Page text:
I teach composition at the University of Hawai‘i at Mānoa.
I choose to spend as little time in my office as possible.
If office hours weren’t required, I wouldn’t be in my office at all.
Over the past year, only one student has ever come to office hours.
I choose to grade papers over in Sinclair Library,
go sit outside to smoke,
go buy a cup of coffee and smoke,
sit outside smoking, drinking coffee,
and wondering what the hell to do with the rest of my life.
I sip some coffee, light up another cigarette,
blow out a slow stream of smoke,
and through the haze I see him,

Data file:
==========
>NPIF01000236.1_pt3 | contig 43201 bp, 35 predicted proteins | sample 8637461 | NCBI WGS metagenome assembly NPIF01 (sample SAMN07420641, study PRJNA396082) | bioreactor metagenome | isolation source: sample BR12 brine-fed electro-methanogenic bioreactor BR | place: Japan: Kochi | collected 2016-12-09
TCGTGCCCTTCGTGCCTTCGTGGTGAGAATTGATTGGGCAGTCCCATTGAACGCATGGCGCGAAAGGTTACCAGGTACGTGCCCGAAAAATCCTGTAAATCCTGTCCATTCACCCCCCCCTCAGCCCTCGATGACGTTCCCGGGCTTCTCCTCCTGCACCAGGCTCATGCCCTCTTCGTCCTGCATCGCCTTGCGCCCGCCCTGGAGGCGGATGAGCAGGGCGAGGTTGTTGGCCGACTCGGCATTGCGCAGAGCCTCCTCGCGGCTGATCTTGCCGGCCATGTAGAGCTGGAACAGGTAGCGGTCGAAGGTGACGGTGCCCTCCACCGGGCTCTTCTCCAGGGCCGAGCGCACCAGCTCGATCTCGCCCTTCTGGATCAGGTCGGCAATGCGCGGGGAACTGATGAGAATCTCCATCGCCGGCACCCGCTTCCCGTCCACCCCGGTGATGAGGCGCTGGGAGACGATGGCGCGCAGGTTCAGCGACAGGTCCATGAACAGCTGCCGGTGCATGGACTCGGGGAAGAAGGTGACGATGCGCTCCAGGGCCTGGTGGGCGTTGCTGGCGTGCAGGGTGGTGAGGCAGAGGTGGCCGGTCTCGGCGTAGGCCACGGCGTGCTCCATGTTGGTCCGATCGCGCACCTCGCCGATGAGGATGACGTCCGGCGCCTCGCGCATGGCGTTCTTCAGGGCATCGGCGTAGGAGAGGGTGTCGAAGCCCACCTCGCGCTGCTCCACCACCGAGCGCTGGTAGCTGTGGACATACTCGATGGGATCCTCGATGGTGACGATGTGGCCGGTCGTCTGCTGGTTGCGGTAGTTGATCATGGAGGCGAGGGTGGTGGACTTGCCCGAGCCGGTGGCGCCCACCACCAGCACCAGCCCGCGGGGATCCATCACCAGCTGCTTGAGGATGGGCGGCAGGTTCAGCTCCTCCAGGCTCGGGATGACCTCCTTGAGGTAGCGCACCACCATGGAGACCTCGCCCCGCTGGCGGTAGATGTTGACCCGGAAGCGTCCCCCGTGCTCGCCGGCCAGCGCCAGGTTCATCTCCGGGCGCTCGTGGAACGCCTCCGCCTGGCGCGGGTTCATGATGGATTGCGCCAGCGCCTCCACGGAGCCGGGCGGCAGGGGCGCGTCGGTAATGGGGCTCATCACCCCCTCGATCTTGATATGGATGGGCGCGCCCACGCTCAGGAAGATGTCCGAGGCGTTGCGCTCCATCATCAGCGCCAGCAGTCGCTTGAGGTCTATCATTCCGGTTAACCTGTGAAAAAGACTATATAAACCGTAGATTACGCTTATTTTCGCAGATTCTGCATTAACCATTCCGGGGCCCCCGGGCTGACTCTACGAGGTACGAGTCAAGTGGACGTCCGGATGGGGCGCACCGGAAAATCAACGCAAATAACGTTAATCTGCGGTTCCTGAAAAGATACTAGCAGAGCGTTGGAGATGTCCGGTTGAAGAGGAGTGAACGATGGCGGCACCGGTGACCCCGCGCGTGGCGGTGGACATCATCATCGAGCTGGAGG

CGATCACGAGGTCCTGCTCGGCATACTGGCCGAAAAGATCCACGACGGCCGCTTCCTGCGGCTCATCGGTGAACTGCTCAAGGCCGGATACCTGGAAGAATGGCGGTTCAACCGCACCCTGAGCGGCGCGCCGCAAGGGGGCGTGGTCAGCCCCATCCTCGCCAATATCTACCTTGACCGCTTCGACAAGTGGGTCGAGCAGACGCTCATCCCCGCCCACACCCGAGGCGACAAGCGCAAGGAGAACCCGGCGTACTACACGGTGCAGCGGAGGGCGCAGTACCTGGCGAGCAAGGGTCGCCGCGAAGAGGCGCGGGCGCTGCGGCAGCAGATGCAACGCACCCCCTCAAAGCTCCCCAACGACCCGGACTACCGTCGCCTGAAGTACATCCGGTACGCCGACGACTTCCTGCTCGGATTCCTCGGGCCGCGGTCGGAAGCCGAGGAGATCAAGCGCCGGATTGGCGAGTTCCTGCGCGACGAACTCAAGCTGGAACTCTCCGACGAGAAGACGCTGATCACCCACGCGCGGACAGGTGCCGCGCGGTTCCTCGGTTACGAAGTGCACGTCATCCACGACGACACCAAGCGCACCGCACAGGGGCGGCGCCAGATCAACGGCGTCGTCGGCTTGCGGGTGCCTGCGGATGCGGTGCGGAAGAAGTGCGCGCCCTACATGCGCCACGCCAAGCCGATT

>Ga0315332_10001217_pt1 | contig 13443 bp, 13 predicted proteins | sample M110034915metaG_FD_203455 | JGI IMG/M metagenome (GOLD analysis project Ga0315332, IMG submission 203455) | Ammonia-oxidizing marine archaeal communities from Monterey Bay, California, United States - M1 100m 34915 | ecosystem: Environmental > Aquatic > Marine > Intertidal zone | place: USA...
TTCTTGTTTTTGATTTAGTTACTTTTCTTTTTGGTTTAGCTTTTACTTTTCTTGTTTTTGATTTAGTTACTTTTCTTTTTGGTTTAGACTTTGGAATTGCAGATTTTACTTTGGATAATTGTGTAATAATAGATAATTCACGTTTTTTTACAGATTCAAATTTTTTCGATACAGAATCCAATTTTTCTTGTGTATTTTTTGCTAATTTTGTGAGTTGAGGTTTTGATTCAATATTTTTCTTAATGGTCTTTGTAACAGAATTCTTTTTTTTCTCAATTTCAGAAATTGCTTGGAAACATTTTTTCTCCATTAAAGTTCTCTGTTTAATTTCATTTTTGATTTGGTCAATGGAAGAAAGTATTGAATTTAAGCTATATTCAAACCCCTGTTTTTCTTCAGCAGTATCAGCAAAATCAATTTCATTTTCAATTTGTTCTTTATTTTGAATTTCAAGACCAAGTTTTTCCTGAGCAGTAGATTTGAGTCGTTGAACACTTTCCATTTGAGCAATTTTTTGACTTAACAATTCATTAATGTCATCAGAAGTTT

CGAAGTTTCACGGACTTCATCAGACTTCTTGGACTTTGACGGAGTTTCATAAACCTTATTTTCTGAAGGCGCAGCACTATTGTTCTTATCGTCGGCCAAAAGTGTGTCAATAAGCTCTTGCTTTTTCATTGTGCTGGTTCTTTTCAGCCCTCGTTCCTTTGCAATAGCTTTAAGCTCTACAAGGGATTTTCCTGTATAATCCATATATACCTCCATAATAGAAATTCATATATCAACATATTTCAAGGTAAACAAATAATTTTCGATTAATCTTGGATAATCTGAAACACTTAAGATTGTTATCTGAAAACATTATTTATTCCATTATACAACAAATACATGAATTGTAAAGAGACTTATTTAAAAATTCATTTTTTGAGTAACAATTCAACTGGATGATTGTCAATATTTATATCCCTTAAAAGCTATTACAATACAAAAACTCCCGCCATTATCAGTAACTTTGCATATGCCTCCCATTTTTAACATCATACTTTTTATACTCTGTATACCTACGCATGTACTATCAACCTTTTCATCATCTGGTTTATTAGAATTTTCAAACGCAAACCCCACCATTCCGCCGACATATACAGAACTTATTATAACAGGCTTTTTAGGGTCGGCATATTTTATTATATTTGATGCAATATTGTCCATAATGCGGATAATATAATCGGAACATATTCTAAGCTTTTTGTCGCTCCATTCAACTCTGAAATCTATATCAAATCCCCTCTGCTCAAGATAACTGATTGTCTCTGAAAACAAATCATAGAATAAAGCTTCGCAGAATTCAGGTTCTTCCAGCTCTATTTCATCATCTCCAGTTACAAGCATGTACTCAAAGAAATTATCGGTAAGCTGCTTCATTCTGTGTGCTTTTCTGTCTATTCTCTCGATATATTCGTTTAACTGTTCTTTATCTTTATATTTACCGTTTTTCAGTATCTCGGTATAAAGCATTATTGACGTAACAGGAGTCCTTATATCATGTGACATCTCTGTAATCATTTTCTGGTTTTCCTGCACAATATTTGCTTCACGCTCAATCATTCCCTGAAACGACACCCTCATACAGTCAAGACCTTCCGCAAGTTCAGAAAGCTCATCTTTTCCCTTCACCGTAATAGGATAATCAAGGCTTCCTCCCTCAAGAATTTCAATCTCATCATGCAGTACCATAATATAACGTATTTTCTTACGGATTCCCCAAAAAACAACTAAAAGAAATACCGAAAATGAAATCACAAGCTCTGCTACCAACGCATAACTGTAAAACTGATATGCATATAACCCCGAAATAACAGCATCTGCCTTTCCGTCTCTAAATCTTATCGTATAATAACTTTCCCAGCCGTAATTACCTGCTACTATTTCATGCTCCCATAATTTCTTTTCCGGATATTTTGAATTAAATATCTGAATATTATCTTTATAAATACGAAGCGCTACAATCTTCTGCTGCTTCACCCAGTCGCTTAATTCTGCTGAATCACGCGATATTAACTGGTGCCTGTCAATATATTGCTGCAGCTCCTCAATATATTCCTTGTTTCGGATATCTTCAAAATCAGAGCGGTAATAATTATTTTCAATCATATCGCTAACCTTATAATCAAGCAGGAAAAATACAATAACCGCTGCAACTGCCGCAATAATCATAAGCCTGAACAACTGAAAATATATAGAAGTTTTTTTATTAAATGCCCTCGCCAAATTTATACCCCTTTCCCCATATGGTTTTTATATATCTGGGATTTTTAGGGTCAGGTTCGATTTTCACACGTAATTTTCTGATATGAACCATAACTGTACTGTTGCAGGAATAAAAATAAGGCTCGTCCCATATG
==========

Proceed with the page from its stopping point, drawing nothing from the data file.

my high school English teacher.
My high school’s just across University Avenue from Sinclair,
a part of the University under the College of Education.
“Is that Lanning Lee?” he asks.
“It is I,” I answer properly, as an English major will.
“Did you finish your Master’s at Wisconsin?”
“I did. I’m teaching English composition here.”
“So you’re in the system?” he says.
“I’ll keep that in mind if we ever need an English teacher at the Lab School.”
They did, almost immediately, so I came back to teach at my alma mater,
part of figuring out what the hell to do with the rest of my life.
Small world stories.
Sometimes I think that the majority of my life
is a stitching together of those coincidental moments that,
when they happen,
make absolutely clear,
the reason of why,
behind the logical, orderly progression of life.